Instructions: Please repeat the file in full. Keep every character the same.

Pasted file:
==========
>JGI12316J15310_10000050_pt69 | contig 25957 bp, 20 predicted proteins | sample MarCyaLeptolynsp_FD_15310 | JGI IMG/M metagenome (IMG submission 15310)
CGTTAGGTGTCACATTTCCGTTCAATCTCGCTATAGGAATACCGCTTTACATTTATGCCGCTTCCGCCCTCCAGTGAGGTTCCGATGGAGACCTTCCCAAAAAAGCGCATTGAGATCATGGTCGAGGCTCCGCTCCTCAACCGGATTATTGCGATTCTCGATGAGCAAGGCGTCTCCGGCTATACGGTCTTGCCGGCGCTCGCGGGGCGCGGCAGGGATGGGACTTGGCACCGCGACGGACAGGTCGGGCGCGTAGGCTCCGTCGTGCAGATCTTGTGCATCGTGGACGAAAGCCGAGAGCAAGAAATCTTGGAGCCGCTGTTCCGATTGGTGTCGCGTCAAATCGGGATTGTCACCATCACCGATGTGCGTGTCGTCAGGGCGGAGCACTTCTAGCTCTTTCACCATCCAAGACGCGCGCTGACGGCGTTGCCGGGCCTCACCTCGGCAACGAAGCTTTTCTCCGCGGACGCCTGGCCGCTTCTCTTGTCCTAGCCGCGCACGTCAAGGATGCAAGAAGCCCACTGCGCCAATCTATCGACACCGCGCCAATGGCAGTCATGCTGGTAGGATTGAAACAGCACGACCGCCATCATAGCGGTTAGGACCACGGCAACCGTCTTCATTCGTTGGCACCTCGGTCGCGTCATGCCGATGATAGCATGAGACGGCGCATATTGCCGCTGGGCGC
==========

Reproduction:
>JGI12316J15310_10000050_pt69 | contig 25957 bp, 20 predicted proteins | sample MarCyaLeptolynsp_FD_15310 | JGI IMG/M metagenome (IMG submission 15310)
CGTTAGGTGTCACATTTCCGTTCAATCTCGCTATAGGAATACCGCTTTACATTTATGCCGCTTCCGCCCTCCAGTGAGGTTCCGATGGAGACCTTCCCAAAAAAGCGCATTGAGATCATGGTCGAGGCTCCGCTCCTCAACCGGATTATTGCGATTCTCGATGAGCAAGGCGTCTCCGGCTATACGGTCTTGCCGGCGCTCGCGGGGCGCGGCAGGGATGGGACTTGGCACCGCGACGGACAGGTCGGGCGCGTAGGCTCCGTCGTGCAGATCTTGTGCATCGTGGACGAAAGCCGAGAGCAAGAAATCTTGGAGCCGCTGTTCCGATTGGTGTCGCGTCAAATCGGGATTGTCACCATCACCGATGTGCGTGTCGTCAGGGCGGAGCACTTCTAGCTCTTTCACCATCCAAGACGCGCGCTGACGGCGTTGCCGGGCCTCACCTCGGCAACGAAGCTTTTCTCCGCGGACGCCTGGCCGCTTCTCTTGTCCTAGCCGCGCACGTCAAGGATGCAAGAAGCCCACTGCGCCAATCTATCGACACCGCGCCAATGGCAGTCATGCTGGTAGGATTGAAACAGCACGACCGCCATCATAGCGGTTAGGACCACGGCAACCGTCTTCATTCGTTGGCACCTCGGTCGCGTCATGCCGATGATAGCATGAGACGGCGCATATTGCCGCTGGGCGC